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Using Python to Create an API

Photo by Ryunosuke Kikuno

APIs are fun to use because you hit the endpoint, and it returns the exact data it promised. In software development, APIs are one of the basic blocks that makes up just about all software out there. In this article we are goin to go over how to create an API using flask and flask_restful. Last, we are goin to go over how to deploy the API on Heroku.


The data used for this demonstration are the daily headlines of ESPN. Typically, this data should be scraped automatically, saved to a database, and then a user would request the data from our API. We are going to quickly go over our scrape tool.


We are using requests to call the the ESPN website and get the raw HTML data. Then, we are using beautifulsoup to parse the raw HTML data, and we can find the top stories in a section tag with a class name “col-three”. Then, we use the find_all() attribute to find all a tags which contain the headline name and URL. Finally, we use a for-loop to iterate over each entry to extract the text and URL and store it in a dictionary which gets returned.


Now, the juicy part. Creating an API is relatively easy because flask and flask-restful have all the necessary frameworks to easily build it. The following code builds our API.

We import Flask from flask, and we import Resource and Api from flask_restful. We create a class instance from Flask, and we pass the module name by using the __name__ variable. Next, we create a class instance of Api, and we pass the app variable which is a class instance of Flask.

The fun part begins when we create our ESPN_API endpoint which inherits from Resource. We create a get function which handles all get calls to this endpoint. In the get function, we call our get_top_news() method from our ESPN module. This returns a dictionary which contains headlines and URLs to the headlines. We return this data in a dictionary with the key “espn”. Last, we use the add_resource method from api, and we pass it our class, and the route we want our endpoint to be reached at. In this example, our endpoint is found at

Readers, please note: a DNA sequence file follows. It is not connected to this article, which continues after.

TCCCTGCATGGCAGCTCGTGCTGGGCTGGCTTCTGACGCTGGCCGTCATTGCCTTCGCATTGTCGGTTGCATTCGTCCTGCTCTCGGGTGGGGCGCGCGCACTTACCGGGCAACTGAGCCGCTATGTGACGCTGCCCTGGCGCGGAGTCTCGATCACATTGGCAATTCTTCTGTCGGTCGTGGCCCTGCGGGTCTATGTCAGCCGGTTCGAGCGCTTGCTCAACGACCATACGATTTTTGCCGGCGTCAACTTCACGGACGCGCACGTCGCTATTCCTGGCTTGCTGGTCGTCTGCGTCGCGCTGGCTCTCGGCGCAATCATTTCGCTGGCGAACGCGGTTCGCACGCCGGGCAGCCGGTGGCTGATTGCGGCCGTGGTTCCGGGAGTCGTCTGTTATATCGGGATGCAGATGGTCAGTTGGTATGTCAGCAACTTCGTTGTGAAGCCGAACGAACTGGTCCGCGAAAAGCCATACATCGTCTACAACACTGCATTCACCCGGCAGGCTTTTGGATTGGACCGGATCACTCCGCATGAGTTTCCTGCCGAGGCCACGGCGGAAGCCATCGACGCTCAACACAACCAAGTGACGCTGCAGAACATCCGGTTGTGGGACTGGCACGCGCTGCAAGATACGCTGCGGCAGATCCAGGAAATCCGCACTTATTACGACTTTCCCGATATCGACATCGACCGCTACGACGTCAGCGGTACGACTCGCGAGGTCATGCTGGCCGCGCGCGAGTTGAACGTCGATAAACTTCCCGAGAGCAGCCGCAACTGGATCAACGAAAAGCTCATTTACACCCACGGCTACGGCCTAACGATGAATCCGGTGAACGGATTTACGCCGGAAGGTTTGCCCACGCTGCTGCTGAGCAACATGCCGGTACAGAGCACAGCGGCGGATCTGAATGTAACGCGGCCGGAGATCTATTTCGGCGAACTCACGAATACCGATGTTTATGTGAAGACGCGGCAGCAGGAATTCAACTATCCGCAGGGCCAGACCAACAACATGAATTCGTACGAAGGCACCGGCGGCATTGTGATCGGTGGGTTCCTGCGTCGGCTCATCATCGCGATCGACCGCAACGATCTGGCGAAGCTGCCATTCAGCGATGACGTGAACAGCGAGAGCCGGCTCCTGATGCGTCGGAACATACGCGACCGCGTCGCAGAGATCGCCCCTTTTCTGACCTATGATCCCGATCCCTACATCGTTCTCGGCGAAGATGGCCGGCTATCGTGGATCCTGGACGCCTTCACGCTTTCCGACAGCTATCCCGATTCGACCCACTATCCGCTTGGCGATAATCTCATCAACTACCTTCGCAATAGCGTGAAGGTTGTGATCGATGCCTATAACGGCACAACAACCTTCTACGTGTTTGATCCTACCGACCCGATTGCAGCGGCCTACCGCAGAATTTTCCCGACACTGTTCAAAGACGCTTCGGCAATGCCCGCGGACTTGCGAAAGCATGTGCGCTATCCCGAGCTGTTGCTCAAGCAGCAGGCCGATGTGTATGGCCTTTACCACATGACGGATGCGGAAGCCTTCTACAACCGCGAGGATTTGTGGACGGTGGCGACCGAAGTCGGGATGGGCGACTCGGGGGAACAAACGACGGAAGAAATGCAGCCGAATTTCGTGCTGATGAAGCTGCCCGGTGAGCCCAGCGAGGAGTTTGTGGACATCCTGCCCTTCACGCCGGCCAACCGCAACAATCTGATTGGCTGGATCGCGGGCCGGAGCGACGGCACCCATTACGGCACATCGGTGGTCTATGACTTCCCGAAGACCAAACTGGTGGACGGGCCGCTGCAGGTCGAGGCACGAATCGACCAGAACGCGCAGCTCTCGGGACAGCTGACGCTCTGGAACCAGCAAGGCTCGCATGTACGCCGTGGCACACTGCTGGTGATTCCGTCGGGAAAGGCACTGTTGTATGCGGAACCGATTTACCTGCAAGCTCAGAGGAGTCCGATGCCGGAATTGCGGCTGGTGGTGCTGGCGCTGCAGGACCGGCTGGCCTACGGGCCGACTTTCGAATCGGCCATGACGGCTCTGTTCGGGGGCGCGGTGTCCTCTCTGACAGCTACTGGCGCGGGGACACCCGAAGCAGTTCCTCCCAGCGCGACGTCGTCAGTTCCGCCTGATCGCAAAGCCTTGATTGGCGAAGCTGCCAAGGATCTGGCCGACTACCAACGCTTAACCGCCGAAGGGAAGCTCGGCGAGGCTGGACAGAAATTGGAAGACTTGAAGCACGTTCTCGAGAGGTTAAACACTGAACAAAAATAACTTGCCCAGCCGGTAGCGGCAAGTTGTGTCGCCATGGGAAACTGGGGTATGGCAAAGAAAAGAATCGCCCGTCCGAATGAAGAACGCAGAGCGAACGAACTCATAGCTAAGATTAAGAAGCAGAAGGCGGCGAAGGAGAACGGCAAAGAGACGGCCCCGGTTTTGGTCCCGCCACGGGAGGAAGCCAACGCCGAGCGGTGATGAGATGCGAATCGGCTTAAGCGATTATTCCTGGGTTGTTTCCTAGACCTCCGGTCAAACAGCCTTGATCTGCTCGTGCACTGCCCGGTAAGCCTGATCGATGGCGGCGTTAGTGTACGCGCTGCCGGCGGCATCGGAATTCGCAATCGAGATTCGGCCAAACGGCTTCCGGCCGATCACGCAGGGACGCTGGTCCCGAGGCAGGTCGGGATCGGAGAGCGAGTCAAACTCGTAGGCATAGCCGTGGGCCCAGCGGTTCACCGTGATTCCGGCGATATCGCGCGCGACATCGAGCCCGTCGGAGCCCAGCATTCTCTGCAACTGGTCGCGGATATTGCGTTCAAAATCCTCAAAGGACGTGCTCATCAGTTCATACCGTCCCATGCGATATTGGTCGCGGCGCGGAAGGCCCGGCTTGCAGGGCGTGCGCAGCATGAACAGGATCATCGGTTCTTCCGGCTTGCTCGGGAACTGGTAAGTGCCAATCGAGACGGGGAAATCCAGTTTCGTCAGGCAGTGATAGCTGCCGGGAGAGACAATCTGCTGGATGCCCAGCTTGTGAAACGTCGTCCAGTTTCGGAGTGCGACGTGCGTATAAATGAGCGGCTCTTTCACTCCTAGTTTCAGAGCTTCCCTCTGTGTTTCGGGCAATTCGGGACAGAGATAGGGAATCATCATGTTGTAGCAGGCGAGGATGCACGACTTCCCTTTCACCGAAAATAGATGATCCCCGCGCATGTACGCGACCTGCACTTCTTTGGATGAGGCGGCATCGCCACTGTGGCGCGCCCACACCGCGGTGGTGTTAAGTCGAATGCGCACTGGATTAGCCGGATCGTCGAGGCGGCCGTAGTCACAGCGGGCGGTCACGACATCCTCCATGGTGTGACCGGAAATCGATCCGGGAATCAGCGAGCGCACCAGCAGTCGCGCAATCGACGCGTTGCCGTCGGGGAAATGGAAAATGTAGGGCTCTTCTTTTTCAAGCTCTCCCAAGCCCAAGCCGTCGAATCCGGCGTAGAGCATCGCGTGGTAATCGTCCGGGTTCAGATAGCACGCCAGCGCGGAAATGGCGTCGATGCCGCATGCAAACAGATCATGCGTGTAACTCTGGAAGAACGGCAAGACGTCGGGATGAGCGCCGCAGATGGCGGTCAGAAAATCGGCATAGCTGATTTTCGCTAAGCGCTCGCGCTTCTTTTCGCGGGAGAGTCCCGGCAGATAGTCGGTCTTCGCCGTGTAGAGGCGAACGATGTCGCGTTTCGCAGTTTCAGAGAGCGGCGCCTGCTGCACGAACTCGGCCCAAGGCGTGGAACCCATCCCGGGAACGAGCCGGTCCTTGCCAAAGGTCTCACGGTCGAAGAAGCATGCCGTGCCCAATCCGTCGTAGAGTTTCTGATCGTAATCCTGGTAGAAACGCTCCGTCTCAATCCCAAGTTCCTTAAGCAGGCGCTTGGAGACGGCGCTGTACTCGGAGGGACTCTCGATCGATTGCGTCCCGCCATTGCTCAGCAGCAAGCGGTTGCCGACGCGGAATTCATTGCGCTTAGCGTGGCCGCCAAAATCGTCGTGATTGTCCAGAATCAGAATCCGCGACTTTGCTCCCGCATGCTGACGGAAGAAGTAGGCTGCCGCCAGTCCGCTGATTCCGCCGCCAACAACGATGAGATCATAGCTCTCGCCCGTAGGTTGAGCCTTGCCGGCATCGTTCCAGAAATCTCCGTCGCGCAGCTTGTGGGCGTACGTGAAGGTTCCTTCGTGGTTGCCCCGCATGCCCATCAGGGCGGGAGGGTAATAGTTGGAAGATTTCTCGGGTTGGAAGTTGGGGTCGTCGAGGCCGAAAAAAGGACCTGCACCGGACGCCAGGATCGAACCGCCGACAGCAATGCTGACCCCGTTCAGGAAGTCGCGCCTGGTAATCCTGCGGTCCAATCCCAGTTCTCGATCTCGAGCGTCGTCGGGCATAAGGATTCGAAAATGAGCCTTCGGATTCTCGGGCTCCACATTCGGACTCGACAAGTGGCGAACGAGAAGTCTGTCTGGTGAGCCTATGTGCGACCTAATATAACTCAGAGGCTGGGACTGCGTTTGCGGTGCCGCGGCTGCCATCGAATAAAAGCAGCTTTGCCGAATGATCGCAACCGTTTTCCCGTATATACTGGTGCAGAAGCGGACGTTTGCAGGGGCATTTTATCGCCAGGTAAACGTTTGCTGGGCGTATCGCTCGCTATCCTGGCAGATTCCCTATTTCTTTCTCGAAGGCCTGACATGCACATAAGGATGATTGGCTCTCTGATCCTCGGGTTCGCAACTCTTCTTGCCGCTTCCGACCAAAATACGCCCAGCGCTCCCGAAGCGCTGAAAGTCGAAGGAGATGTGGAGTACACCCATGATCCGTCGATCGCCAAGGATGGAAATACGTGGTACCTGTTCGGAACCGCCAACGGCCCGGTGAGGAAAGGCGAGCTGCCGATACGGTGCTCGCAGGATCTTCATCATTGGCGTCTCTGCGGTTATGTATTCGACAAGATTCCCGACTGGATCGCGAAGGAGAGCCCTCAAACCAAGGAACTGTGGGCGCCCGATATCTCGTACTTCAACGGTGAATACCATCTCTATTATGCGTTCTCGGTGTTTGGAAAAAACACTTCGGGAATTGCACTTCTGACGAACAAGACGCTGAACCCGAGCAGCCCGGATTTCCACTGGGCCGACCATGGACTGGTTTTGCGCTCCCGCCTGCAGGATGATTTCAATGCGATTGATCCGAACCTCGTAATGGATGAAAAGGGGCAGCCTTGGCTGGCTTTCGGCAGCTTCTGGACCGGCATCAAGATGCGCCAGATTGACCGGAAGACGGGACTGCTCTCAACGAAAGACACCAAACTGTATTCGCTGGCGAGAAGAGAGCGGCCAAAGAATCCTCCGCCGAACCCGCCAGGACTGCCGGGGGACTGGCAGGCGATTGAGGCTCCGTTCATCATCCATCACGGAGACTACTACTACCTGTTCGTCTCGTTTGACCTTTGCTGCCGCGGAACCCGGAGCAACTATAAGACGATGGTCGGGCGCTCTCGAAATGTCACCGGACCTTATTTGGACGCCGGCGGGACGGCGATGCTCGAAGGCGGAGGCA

Bet you thought it was going to a couple of files and hundreds of lines of code. Well, it could be! This is just one endpoint. As more endpoints are added, the file must evolve, get separated, and code will increase. Imagine 50 endpoints! That would be amazing, but that’s enough praise!


In order to prepare our API to be deployed to Heroku, we need two things:

  1. Procfile
  2. requirements.txt

Our requirements file is straightforward. We list the modules we use in order to make our app run. We talked about all of them except gunicorn which is python web server module. This helps run our API in Heroku.


Our Procfile tells Heroku what kind of server to start, which library to use, and where to find the entry point to it. Be the file name is Procfile with a capital P.

Once those files are in our repo, then we are ready to push it to Heroku through their CLI.


This is a quick tutorial on how to get started making APIs with python. If you are interested how to integrate a SQL database be sure to leave some claps and comments to let me know you want to see it. You can find the repository to all the code here. If you are interested in contributing be sure to let me know in the repo. Feel free to fork and star it. :D




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Alejandro Colocho

Alejandro Colocho

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